Thanks to the identification of mutations in genes encoding proteins at the dermal-epidermal junction in recent years—18 mutations have been identified to date—we have gradually gained a better understanding of modes of inheritance and of genotype-phenotype correlations in the different forms of EB. These discoveries have also helped to improve the classification of the various types of EB. For an updated discussion of the classification of EB, we refer readers to the recent review by Fine et al.2 One of the most remarkable advances in the field is the variety of innovative treatment strategies that has come with the knowledge gained of the molecular basis of EB.3 In this review, we focus on novel treatment approaches for the recessive dystrophic form of EB (RDEB).

Molecular Characteristics of RDEB

Both RDEB and dominant dystrophic EB are caused by mutations in the COL7A gene encoding type VII collagen (C7). This protein is the main component of the anchoring fibers that link type I dermal collagen to proteins such as laminin-332 (formerly laminin-5) in the basement membrane. C7 acts as a dermal-epidermal adhesive not only in the skin but also in the mucous membranes and esophagus. These anchoring fibers are observable by electron microscopy and can also be visualized as a continuous band in the basement membrane by immunofluorescence staining with antibodies specific to C7 in biopsy specimens from normal skin. The absence or marked reduction of C7 is a hallmark finding in RBEB and is used to establish an initial molecular diagnosis, which must then be confirmed genetically. Restoration of C7 therefore lies at the root of all current treatments for RDEB, although, as will be seen, the sources of the protein vary.

C7 is synthesized primarily by epidermal (or mucosal) keratinocytes and to a lesser extent (an estimated 30% less) by dermal fibroblasts. Once synthesized, the protein is secreted and migrates with ease to its intended target site in the basement membrane. This concept is important when it comes to designing gene- or cell-based therapies, as it is not strictly necessary for all cells to produce C7, but rather to ensure a sufficient supply of this protein to guarantee dermal-epidermal adhesion.

Our group recently described the spectrum of COL7A1 mutations in a cohort of Spanish patients with RDEB and dominant dystrophic EB.4 Prior to the publication of this study, it was thought that each mutation might be unique to the family in which it occurred, with little or no recurrence. This was partly because multiple mutations had been described along the nucleotide sequence of the gene. However, to our surprise, we found that the c.6527insC mutation in exon 80 of COL7A1 was present in a high proportion of cases and accounted for almost 50% of the alleles identified.4 Subsequent investigations confirmed a founder effect for this mutation in the Spanish population.5 This nucleotide insertion alters the reading frame of messenger RNA (mRNA), resulting in a premature stop codon. The effect in individuals homozygous for the mutation is total absence of C7 at the dermal-epidermal junction, resulting in the severe mucocutaneous fragility observed. The large number of patients carrying this homozygous mutation means that targeted therapies could be clinically relevant in this setting.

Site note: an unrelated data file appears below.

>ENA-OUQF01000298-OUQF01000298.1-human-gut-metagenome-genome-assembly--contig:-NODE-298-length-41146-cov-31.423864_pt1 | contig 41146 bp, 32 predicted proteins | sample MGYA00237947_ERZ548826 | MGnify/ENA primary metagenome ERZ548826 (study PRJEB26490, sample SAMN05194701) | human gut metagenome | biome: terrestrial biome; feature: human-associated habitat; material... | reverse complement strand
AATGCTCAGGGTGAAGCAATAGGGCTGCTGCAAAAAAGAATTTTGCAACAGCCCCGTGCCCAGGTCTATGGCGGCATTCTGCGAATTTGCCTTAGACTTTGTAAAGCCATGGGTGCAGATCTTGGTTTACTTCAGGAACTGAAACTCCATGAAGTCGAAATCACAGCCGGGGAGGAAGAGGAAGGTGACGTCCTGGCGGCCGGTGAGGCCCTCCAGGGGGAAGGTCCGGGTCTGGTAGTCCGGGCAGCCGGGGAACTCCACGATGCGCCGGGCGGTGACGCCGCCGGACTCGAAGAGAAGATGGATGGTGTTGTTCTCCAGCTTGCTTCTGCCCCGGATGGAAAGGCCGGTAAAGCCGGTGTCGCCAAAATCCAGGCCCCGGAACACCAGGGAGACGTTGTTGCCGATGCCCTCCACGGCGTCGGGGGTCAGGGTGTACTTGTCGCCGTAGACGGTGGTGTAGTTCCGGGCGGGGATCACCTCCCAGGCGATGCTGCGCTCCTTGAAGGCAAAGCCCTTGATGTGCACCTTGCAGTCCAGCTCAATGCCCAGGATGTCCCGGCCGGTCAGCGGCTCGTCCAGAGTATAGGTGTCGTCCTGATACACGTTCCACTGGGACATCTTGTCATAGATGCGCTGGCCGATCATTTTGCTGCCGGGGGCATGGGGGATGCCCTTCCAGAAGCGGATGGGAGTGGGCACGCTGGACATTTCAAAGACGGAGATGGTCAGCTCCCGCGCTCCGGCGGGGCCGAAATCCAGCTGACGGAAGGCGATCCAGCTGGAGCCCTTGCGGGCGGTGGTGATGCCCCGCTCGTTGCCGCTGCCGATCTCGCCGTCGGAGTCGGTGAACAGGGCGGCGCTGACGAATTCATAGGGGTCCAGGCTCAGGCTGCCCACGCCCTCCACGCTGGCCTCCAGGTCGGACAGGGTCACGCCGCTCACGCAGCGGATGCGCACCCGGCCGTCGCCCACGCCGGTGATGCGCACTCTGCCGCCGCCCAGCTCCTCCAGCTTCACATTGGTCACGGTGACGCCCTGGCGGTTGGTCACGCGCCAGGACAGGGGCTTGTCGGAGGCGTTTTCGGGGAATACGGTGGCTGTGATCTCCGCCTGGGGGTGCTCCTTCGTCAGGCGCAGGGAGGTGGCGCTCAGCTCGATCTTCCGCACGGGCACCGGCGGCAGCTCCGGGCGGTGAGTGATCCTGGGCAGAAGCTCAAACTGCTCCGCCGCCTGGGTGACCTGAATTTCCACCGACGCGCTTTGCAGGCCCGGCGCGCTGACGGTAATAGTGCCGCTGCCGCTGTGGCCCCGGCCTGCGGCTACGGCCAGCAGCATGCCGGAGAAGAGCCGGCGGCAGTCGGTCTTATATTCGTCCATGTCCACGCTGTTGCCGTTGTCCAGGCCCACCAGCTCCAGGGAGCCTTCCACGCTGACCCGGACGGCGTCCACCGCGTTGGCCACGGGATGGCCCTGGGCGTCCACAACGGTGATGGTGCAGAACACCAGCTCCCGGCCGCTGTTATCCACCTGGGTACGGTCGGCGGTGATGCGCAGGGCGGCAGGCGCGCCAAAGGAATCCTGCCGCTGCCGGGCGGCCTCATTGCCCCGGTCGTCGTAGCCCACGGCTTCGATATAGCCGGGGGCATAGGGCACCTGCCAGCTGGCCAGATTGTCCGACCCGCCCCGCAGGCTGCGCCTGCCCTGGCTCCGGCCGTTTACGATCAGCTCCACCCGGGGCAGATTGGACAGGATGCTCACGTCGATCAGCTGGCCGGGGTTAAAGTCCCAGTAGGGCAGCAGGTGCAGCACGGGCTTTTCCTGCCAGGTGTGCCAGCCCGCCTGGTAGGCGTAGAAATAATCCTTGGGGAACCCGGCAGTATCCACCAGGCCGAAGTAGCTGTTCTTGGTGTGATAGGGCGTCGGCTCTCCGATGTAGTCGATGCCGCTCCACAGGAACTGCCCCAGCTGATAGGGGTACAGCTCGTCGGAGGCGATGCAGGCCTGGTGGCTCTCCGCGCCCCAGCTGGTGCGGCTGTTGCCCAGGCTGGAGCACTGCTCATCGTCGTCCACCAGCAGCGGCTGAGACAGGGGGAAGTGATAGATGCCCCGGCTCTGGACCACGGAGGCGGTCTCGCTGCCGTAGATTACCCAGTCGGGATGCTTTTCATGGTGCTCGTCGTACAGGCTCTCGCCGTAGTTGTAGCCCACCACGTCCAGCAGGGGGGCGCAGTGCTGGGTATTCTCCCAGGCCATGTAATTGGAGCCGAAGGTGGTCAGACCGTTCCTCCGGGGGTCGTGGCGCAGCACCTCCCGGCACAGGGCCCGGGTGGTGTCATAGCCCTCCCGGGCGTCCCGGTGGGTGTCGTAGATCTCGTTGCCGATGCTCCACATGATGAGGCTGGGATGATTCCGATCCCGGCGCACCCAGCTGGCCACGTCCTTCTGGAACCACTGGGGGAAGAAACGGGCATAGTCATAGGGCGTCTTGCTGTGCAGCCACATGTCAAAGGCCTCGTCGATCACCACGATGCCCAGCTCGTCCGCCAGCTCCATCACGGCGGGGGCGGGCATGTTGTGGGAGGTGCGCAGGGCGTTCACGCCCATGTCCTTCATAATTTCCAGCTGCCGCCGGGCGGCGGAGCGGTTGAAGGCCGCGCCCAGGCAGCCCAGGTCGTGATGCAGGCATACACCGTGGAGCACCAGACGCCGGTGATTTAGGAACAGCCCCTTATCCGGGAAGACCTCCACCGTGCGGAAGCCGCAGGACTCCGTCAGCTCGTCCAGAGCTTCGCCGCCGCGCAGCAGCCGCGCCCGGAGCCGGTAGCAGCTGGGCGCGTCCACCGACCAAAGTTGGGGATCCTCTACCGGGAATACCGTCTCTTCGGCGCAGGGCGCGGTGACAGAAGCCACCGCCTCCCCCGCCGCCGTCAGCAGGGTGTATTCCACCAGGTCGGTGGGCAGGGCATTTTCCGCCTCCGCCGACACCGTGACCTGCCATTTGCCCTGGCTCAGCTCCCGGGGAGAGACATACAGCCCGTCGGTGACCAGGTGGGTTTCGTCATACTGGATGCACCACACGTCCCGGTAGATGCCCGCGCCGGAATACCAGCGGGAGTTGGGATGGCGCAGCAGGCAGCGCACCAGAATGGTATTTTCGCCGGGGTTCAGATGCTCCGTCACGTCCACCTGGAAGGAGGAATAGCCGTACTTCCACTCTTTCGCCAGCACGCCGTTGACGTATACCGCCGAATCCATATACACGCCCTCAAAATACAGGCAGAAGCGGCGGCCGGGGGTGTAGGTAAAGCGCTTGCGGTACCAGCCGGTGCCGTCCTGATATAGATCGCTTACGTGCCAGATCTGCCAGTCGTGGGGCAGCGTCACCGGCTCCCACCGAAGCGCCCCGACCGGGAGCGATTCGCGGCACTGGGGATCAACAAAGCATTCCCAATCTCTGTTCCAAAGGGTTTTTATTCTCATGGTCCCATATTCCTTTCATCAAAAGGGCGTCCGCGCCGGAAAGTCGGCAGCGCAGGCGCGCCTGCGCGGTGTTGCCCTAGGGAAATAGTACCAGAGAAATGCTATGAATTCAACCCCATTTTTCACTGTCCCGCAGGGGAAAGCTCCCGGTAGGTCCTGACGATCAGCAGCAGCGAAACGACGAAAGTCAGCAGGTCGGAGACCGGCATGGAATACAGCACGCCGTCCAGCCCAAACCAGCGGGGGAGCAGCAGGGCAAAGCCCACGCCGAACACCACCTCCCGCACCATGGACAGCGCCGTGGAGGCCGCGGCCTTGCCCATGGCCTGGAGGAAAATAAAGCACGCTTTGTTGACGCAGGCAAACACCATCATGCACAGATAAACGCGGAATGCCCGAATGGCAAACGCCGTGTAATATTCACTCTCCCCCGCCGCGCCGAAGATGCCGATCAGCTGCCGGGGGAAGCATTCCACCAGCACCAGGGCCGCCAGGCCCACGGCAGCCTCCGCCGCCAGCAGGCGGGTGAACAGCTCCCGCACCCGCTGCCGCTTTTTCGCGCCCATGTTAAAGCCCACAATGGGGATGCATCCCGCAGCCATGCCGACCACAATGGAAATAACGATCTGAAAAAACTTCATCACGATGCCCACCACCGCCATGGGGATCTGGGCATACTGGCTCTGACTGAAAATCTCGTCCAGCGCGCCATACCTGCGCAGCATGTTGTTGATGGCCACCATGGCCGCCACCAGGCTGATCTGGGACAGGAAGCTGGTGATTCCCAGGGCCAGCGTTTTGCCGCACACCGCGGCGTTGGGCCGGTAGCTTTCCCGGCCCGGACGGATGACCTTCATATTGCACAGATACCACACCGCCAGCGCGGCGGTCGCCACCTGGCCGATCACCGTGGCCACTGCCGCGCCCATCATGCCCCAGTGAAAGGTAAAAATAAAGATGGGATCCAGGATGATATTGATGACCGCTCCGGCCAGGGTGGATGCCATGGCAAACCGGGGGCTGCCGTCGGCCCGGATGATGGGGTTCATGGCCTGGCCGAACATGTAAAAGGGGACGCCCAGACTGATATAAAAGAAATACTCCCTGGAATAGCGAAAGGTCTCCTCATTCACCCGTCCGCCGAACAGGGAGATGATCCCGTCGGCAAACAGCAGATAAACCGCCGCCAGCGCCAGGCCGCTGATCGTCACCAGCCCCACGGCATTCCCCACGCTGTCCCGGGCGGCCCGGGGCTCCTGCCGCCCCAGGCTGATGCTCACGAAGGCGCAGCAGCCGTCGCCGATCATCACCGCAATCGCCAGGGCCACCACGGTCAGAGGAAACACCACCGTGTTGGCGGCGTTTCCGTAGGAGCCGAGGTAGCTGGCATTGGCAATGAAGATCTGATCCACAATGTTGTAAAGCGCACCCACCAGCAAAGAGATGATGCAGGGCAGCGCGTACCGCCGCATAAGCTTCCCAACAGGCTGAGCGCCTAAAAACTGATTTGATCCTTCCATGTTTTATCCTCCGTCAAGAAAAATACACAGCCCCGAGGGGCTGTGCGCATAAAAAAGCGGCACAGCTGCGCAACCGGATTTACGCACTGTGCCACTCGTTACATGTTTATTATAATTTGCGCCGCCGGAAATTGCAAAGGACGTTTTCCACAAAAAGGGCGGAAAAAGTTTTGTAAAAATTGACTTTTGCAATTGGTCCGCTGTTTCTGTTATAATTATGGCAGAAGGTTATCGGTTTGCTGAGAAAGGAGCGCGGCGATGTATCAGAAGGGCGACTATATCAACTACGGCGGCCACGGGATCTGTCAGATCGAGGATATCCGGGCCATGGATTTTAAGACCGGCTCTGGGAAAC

Revertant mosaicism is another molecular event related to COL7A1 that is important in the development of treatment strategies. In RDEB, revertant mosaicism, which gives rise to clinically normal patches of skin, is due to the re-expression of C7 resulting from the occurrence of secondary mutations that reverse the primary mutation in COL7A1. Our group was among the first to identify this phenomenon in RDEB.6 The reasons for the reversion are unknown. In the case of EB, it might be that the severe scarring, which involves excessive cell proliferation, could lead to new mutations, which in the case of an already mutated COL7A1 gene in DREB, might exert a beneficial effect by counteracting the effect of the primary mutation. Because of their greater adherence, keratinocytes altered by the revertant mutation might acquire a selective advantage, giving rise to clinically normal patches of skin. These patches can also be used as a source of corrected autologous cells for cell-based therapies, as discussed below.